Card game fans might be familiar with the game of Dobble, in which a set of cards featuring symbols is laid out on the table, and family members tear each other’s hands off/eyes out in order to find the one symbol a given pair of cards has in common. Well, it’s now also available virtually!
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A while ago I collected a few of the mathsy games I play on my phone to while away my commute. I’ve found a few new ones since then, so I thought I’d do a new post to tell you about them.
You may be aware of GeoGebra. In a previous post, our very own CP described it as “a surprisingly capable piece of free dynamic maths software, used widely by teachers and geometry aficionados”. I am preparing lecture notes for the new academic year and have been making diagrams in GeoGebra (on Ubuntu, since you asked), both to print in my notes and animate in my lectures. I can insert $\LaTeX$ labels and export as code for PGF or PSTricks. Here’s one:
Now, following a successful Kickstarter (which we covered in a previous post), GeoGebra have released tablet versions of the software. So GeoGebra is now available on Windows, OS X and various flavours of Linux (.deb, .rpm, other), as a Chrome App, a Chrome Web Application and in a ‘Java Webstart‘ version (though be aware that the Java Webstart is being phased out), and now for Windows 8 or RT, Android and iPad tablets. Here is a screenshot of the iPad app:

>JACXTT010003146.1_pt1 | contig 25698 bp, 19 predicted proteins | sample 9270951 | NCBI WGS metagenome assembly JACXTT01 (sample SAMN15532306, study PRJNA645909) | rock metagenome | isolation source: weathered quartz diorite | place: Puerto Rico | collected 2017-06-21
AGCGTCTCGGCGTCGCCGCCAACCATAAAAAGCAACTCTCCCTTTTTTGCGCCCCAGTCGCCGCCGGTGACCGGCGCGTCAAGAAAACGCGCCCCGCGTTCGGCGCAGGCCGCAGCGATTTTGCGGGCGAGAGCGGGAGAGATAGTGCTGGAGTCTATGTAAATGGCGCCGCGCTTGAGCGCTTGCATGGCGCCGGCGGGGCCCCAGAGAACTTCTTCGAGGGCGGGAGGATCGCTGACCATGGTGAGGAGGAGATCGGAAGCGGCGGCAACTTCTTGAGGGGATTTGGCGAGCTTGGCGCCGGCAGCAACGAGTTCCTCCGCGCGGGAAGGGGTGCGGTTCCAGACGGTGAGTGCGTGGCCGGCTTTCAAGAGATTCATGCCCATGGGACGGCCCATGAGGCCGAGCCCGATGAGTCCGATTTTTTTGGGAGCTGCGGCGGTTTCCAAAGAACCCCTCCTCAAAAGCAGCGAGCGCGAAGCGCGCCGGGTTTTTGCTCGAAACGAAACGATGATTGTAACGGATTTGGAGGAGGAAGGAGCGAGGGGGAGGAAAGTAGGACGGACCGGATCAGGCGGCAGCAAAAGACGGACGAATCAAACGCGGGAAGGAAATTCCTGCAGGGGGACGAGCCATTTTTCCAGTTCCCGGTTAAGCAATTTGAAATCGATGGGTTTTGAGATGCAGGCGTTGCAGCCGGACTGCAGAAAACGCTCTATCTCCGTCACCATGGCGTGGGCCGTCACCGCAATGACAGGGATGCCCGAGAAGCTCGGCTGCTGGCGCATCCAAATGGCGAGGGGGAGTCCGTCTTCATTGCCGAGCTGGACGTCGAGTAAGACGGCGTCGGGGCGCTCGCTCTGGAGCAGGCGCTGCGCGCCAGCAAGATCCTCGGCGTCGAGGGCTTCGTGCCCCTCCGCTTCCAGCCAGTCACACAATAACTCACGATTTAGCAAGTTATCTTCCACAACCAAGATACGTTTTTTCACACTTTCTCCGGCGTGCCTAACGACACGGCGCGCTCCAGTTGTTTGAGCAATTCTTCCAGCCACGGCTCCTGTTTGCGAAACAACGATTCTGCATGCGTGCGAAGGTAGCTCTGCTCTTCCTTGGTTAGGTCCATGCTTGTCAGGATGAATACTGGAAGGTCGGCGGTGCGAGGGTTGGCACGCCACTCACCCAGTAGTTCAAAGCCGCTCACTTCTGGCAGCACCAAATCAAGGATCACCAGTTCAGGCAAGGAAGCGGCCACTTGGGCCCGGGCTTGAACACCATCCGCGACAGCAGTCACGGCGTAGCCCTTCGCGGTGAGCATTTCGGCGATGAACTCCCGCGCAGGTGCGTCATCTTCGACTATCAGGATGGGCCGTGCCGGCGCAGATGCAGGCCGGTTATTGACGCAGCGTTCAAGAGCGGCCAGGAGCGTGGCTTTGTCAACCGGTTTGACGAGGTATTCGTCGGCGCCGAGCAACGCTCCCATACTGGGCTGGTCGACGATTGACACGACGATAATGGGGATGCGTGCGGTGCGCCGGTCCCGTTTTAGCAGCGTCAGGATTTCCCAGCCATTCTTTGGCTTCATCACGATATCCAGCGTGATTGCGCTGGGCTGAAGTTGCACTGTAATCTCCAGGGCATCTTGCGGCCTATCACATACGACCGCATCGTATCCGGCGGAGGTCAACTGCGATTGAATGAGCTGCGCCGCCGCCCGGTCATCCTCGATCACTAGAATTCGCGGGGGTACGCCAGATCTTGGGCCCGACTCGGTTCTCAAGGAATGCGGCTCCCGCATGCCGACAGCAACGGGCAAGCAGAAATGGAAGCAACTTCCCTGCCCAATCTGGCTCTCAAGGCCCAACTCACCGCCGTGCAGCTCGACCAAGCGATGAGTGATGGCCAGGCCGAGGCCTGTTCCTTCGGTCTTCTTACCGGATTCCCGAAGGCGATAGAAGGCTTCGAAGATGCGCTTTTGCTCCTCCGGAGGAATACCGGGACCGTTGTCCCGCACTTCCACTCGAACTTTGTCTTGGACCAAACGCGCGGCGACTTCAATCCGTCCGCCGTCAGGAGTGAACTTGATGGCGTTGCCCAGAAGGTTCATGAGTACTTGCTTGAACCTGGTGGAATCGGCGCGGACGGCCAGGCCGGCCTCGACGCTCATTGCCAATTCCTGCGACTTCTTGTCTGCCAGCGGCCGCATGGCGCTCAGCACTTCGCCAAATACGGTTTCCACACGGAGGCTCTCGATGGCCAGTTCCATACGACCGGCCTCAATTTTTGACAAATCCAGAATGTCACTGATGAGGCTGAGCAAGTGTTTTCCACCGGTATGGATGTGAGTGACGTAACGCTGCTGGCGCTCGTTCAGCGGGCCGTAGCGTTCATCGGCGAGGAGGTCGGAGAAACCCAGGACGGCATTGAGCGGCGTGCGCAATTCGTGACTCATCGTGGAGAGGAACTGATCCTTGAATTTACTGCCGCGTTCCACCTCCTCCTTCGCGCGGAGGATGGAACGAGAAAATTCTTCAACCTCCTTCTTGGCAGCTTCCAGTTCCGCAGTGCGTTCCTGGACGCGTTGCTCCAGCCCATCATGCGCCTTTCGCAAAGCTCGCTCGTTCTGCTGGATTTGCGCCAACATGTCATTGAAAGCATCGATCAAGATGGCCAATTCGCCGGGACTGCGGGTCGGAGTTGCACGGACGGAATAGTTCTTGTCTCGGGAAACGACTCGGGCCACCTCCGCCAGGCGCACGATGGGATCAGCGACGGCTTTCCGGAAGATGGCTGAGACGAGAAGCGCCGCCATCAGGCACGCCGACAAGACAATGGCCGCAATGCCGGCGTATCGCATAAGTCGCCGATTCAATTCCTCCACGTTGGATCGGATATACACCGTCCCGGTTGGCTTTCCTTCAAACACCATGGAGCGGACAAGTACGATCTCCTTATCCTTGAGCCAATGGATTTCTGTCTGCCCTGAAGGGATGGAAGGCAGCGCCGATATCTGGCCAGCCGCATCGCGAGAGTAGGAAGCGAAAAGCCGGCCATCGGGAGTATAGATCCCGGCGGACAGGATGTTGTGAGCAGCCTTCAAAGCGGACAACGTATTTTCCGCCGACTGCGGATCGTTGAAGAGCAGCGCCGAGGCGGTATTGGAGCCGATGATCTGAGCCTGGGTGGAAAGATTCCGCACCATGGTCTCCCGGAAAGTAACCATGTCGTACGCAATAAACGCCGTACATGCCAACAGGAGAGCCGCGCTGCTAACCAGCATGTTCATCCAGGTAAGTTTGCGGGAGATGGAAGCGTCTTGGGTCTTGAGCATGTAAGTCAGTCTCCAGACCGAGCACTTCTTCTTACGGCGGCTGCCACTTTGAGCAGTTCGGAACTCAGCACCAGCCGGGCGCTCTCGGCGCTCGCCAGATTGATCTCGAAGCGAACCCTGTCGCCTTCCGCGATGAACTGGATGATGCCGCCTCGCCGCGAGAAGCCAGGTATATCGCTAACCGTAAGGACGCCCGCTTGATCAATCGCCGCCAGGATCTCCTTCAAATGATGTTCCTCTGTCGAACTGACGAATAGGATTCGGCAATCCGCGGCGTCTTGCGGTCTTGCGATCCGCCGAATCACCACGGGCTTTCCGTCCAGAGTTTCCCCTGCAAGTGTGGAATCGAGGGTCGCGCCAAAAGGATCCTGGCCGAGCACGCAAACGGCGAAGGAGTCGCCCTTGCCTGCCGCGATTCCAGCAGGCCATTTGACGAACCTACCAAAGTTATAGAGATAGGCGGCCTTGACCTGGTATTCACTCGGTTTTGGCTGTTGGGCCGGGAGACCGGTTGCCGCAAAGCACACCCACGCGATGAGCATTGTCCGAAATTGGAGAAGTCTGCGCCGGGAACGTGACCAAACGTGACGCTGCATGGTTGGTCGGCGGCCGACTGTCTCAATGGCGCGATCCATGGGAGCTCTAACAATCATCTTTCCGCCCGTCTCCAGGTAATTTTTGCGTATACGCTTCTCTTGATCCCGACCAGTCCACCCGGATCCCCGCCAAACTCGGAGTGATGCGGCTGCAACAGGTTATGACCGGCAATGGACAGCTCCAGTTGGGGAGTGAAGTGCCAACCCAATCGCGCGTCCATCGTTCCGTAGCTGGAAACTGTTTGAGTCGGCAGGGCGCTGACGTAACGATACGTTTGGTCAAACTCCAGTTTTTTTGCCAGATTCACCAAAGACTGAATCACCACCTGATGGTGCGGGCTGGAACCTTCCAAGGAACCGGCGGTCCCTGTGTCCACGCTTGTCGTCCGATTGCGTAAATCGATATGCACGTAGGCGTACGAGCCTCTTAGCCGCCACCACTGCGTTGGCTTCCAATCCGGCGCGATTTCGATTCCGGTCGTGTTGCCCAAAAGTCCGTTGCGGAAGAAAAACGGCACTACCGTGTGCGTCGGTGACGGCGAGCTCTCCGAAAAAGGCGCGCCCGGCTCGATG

Download and more information at the GeoGebra website.
Via MEI on Twitter and Michael Borcherds on our previous post.
I get the Tyne & Wear Metro in and out of work every day. When I don’t have a quality periodical to peruse, I like to play games on my phone. I’ve found a few really good games for my phone that also exercise my maths muscle recently, so I thought I’d write a post about them to share the fun, and prompt you to recommend even more.
Since I’ve got an Android phone, I’m no doubt missing some fantastic games on iOS, but lots of apps these days have versions for both big platforms. I’m also giving UK prices; prices in your country are likely the same numbers with different symbols in front.
Mike Croucher works as a science and engineering applications support specialist at the University of Manchester. He asked us for help publicising a Kickstarter project to port Octave to Android, so we thought the best way to do that was to ask him to explain what it’s about himself.